The people in power at Orgoreyn use their so-called equality to keep themselves in power while everyone else gets not-so-much power. They monitor all communications and information throughout the country. They send political adversaries to Volunteer camps, and even brag about how efficiently they work. The state also raises children rather than the parents (you know, to make sure everything runs smoothly).
The equality of Orgoreyn only serves to hide their inequality out in the open. Unfortunately for Ai, who is not use to Gethenian ways, the plan works. He doesn't figure it out until it's almost too late.
The Hainish Universe
Understanding the greater Hainish universe isn't required to enjoy The Left Hand of Darkness, but hey, it doesn't hurt either.
A long time ago in a galaxy really, really close by space standards, there was the planet Hain. The Hainish people were an advanced race that set about colonizing other planets, including Earth. As Ai tells King Argaven, "all the worlds of men were settled, eons ago, from one world, Hain. We vary, but we're all sons of the same Hearth" (3.34).
In Chapter 7, it is speculated that the Gethenians are genetic experiments preformed by the Hainish, one of several other experimental planets. No one knows why they preformed these experiments but our guess is, um, theme park.…?
Then an unknown variety of catastrophe struck. The Hainish Empire was wiped out, and all their colonized worlds eventually just forgot about them and kept evolving. This is where Le Guin's Hainish Cycle picks up.
The Hainish Cycle stories tell of the attempts to bring all the Hainish planets back into a centralized union. The League of All Worlds tries first, and their attempts appear in novels like The Dispossessed and Rocannon's World (we've got a "Brain Snack" on the chronology of the novels, if you're interested in giving them a taste). But it seems an alien race called the Shing destroyed the League at some point.
After the Shing threat ended, the Ekumen we know and love is formed to replace the League. (If you paid attention in history class, this might sound a lot like the United Nations replacing the League of Nations after World War II.) As Ai mentions, "Ekumen is our Terran word, in the common tongue it's called the Household; in Karhidish it would be the Hearth" (10.30). So far as we know, the Ekumen are still going strong in Le Guin's future history universe. But Le Guin is still writing, so we'll have to wait and see what fate awaits them.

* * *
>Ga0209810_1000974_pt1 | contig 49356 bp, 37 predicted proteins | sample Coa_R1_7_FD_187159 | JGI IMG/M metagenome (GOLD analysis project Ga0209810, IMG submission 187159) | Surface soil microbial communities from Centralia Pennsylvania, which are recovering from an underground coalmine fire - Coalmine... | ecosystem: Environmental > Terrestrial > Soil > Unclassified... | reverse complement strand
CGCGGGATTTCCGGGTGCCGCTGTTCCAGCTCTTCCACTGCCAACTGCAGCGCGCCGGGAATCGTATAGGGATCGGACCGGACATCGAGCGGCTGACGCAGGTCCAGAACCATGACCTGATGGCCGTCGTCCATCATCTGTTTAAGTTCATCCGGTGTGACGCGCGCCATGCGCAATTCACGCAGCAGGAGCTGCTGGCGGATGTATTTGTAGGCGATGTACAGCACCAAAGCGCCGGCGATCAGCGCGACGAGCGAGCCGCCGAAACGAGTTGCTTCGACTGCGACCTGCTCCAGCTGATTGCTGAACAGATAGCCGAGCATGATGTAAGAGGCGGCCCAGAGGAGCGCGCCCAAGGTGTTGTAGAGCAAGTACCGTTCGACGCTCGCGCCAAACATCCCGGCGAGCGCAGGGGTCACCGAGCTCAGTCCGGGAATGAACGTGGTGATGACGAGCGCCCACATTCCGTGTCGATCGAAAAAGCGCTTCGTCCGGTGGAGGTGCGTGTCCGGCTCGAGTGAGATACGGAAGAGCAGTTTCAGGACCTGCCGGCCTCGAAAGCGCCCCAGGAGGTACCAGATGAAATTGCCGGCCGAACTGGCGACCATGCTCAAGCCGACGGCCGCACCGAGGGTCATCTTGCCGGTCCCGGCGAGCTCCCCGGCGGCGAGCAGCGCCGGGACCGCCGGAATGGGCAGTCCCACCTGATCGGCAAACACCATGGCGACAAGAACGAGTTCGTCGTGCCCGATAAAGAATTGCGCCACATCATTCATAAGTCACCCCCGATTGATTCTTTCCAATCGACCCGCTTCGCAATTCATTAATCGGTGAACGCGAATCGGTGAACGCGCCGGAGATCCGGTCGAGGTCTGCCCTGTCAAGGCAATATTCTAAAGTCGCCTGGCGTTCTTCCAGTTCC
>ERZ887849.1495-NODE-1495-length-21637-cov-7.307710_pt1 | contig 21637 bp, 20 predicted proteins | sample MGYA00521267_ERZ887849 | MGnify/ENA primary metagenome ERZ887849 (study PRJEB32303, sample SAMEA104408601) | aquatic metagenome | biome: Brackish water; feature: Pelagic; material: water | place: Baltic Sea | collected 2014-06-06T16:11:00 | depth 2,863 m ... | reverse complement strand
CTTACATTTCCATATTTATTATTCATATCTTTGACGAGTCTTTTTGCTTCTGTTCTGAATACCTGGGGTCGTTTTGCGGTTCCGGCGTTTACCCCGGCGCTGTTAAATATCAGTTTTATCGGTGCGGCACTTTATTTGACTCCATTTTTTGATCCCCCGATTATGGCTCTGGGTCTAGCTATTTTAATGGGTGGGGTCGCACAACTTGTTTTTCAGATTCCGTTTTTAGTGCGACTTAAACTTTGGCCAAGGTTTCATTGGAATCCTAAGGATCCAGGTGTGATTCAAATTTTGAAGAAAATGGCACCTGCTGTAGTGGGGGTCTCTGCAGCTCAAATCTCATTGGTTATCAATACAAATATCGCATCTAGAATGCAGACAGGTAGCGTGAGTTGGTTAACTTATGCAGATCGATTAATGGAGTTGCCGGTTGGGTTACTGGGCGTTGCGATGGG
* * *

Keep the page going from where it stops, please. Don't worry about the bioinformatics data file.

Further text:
There's just one more thing. Yeah, this book takes place in (presumably) some far-distant future—one where we've got interstellar spaceflight and faster-than-light communication. But the social concerns seem suspiciously familiar.
The 1960s in the United States and many other Western countries saw a pretty spectacular series of social changes. And we mean "spectacular" in the sense of "majorly major"; jury is still out on whether every single one of them was good.
Anyway, we're talking Civil Rights Acts, birth control, space flight, drugs, distrust of authority, Woodstock, hippies, war protest, the whole thing. Young people in the 1960s were all about protesting the old order and finding a new way of doing things. Like, questioning entrenched systems of power (such as that in Karhide); or working toward gender equality (such as that on Gethen).
Get the picture? Even though this book takes place in an entirely different galaxy, it has an experimental, almost naïve feeling about it that could only have come out of the 1960s.